Once again congratulations on creating a Keybase account. You have joined a growing number of people worldwide who have taken their privacy and security to the next level.
Keybase offers a lot of features, there is end-to-end encrypted Chat, a free 250 GB File storage, a signed hosting, and the ability to easily sign any text, images, and the usual document files. However, there is one feature usually ignored and this feature was one of the hottest when Keybase first sent invites to testers. That is what I will guide you through today.
Freedom, anonymity, privacy, & security, are the most important part of our lives, and this is especially true today as we move faster into the digital world. We need to secure our online communications to prevent anyone from listening. We need to prove the identity of the other person we are working with. We need an easy way to use encryption to keep private data from being seen by unauthorised individuals.
There are various software, apps, services, available which offers one, two, or maybe three features mentioned. However, there is one which is largely ignored, that is Keybase.
Here is a short guide on how to activate and use Baybayin-Buhid, Baybayin-Hanunoó, Baybayin-Tagalog, and Baybayin-Tagbanwa, using Google’s Gboard app.
Since I got my first ever smartphone, Samsung Galaxy Y (S5360), (and Android too) I was having some problems with calibrating phone’s compass. The compass applications I found in the Android Market instructs users to do a figure-8 wave. I did all kinds of figure-8 wave and well, nothing.
Google, the largest search engine today (and the “Microsoft” of the cyberworld), is slowly deploying IPv6 across their sites. But even if you are already connected to IPv6, you will still not get an IPv6 Google.
Why? Their current IPv6 implementation is currently in its testing phase. All IPv6 access must come from a reliable network that they have to pre-approve, this is the Google over IPv6 project.
IPv6 or Internet Protocol version 6 is the answer to our IPv4 problem. What problem? By 2011 or 2012 (according to estimates), there will be no more IPv4 addresses left. This means that, anyone with a need to have a static IP address will not be able to get any for their project or service.
When this day comes, someone must start finding IP address owners who does not really need a static address and give it to someone who needs it seriously. We may even see owners starting to sell their extra IPs at a price far more expensive that what it is worth today.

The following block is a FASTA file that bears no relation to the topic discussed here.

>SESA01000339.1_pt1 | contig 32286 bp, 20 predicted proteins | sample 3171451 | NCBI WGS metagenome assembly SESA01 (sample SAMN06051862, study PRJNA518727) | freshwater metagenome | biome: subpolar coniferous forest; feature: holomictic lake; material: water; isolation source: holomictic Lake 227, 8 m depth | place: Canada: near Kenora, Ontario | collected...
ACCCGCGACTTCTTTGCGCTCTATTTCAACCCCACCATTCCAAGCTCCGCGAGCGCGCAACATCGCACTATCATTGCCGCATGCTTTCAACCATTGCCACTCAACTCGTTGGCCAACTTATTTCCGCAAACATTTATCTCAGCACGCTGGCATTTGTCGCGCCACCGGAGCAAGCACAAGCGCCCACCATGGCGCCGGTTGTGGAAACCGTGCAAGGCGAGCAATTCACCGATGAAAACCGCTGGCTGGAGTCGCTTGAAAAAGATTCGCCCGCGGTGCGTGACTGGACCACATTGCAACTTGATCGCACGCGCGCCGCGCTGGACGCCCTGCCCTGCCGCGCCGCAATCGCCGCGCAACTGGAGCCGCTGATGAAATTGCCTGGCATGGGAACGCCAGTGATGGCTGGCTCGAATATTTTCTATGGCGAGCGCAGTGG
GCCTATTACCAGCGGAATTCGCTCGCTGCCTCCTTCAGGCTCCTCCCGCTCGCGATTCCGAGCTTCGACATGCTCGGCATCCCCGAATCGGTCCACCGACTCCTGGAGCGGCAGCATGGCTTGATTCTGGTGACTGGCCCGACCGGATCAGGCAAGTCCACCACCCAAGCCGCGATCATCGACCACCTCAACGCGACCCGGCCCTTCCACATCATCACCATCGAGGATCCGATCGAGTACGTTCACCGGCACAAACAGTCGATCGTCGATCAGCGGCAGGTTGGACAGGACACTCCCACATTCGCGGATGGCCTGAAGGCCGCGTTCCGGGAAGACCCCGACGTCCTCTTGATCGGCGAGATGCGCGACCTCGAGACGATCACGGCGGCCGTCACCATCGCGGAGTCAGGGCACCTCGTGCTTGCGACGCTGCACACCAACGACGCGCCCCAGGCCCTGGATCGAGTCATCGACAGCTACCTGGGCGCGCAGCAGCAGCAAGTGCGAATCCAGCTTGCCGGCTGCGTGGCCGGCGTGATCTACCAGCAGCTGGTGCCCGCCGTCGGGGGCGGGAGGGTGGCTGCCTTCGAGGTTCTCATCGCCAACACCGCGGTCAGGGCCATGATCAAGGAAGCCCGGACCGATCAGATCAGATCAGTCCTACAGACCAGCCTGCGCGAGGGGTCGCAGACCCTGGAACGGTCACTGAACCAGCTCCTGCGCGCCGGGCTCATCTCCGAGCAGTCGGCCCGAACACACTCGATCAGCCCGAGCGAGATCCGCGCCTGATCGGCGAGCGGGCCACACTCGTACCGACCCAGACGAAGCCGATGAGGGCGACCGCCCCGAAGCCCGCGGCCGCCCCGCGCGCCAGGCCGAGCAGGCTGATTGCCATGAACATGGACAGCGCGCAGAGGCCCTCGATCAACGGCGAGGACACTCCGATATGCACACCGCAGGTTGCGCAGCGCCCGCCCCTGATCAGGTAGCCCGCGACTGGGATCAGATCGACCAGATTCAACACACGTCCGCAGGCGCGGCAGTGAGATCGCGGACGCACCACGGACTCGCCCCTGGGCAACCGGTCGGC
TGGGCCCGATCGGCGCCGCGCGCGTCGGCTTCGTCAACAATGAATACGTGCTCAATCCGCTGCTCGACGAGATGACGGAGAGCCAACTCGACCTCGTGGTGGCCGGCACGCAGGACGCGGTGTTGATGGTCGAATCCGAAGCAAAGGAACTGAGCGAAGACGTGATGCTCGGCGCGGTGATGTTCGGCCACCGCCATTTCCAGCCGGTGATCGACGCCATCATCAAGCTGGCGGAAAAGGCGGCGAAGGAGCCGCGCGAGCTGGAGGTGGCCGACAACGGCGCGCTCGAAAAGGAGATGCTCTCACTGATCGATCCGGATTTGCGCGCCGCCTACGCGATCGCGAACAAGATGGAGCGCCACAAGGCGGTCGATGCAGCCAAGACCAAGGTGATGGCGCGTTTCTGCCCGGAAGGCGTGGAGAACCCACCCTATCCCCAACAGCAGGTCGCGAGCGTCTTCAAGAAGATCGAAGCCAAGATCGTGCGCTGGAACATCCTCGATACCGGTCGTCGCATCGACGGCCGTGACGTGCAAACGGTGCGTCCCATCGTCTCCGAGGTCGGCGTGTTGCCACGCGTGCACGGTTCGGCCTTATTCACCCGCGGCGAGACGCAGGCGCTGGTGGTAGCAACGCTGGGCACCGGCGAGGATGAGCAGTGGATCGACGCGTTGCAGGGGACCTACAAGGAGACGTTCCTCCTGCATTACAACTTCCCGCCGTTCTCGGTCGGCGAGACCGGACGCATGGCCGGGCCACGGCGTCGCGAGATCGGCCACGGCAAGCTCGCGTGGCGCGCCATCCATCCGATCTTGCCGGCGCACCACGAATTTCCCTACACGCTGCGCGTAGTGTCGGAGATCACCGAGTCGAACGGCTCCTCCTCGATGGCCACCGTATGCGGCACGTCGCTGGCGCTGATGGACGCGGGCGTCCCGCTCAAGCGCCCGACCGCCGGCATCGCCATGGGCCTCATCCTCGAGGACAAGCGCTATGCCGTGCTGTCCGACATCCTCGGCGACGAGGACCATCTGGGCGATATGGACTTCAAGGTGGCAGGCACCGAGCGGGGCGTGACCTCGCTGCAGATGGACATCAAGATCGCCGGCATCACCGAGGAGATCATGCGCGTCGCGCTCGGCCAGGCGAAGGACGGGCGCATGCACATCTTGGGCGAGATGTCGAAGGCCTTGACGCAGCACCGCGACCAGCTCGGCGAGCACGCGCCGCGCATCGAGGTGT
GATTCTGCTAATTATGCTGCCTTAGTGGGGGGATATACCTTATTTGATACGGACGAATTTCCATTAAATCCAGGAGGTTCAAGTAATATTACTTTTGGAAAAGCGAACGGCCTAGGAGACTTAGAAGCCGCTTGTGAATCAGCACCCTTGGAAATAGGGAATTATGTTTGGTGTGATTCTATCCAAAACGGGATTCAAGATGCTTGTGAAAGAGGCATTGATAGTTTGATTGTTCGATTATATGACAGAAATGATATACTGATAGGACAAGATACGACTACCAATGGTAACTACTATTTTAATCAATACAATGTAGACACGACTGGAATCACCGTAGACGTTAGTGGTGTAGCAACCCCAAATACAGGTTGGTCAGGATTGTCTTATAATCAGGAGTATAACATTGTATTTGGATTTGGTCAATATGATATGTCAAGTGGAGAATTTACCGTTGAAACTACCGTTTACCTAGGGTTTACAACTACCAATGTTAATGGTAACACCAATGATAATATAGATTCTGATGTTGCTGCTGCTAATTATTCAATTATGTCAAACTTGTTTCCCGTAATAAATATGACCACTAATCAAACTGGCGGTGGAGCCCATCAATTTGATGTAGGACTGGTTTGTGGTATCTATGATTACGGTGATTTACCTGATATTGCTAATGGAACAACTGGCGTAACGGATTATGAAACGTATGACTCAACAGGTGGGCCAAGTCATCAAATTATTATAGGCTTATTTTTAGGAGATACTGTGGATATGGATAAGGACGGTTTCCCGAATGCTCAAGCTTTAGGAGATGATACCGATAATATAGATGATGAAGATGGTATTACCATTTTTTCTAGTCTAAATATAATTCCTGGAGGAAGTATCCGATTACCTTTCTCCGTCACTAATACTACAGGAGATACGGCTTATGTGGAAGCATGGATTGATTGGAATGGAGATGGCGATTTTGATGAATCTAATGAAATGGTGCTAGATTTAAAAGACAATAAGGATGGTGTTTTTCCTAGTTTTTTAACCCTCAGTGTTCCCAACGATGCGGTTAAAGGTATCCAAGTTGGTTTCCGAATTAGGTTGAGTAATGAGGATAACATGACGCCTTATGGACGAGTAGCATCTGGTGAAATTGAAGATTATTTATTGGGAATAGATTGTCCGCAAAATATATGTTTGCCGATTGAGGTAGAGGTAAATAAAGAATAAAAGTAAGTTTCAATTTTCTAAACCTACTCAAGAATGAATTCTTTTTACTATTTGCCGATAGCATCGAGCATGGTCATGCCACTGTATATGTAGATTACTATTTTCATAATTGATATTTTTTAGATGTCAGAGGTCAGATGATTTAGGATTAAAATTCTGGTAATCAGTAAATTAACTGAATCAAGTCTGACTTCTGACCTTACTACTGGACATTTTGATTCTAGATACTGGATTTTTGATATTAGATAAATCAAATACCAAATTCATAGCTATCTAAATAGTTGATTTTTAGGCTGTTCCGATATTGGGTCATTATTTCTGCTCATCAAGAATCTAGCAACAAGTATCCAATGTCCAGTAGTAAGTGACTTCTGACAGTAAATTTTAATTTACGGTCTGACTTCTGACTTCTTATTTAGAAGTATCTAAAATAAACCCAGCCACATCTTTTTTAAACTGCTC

In my previous post I talked about “Baybayin - the Forgotten Pre-Hispanic Writing of the Filipino”. It was added in version 5.0 of the Unicode Standard together with Buhid, Hanunoo, and Tagbanwa under the “Philippine Scripts” group. But how should we properly write or mark our content written in another language and script?
For this post, I will talk about how to correctly declare the language of your content, this way you are being friendly with translation software and helper applications, and other technologies that rely on this often taken-for-granted HTML attribute. As is shown in our image, everyone can see the writing script used, but in the digital world there are people who do not have the fonts you are using. There are also people who do not use the same browser as you and me use - it could be a text-only browser, a speech browser, or a Braille browser.
It is then only appropriate that we properly and correctly tag our content with the language and script we are using. Get ready to use the LANG attribute a lot.
The YOOki (柳紀 ・ 유 기) Chronicles is ᜌᜓᜃᜒ (Yuki ・ 雪亮)’s return into casual and personal blogging. The name “YOOki” is a mash-up of the acronym of YourOnly.One and my nickname ᜌᜓᜃᜒ (Yuki ・ 雪亮).
according to Chinese legend, 「柳」 (YOO) is an ancient Chinese surname. The ancestors of the surname were closely linked with the ancient sage-king named Yu Shun. In Korea, the 「유」 (YOO) lineage traces to the Xia, Han, and Joseon dynasties. Holders of the surname Yu or Yoo had a reputation for charity and diligence.1
It is also the word for “willow” or the “willow tree” which means graceful or slender; and a tree growing near a body of water which provide continuous nourishment and resources for everyone. It can also mean to exist, an oil (anointment(?)), and simply as “U” (you).
The hanzi 「紀」 (ki) character means to record, be disciplined, provide order. While the hangul equivalent, 「기」 (ki; gi), means energy, spirit, a banner, and a period of time; and is also a suffix used to make a gerund or an infinitive.
Can you guess what I mean by 「柳紀」 and 「유 기」 as the Chinese and Korean for “YOOki”?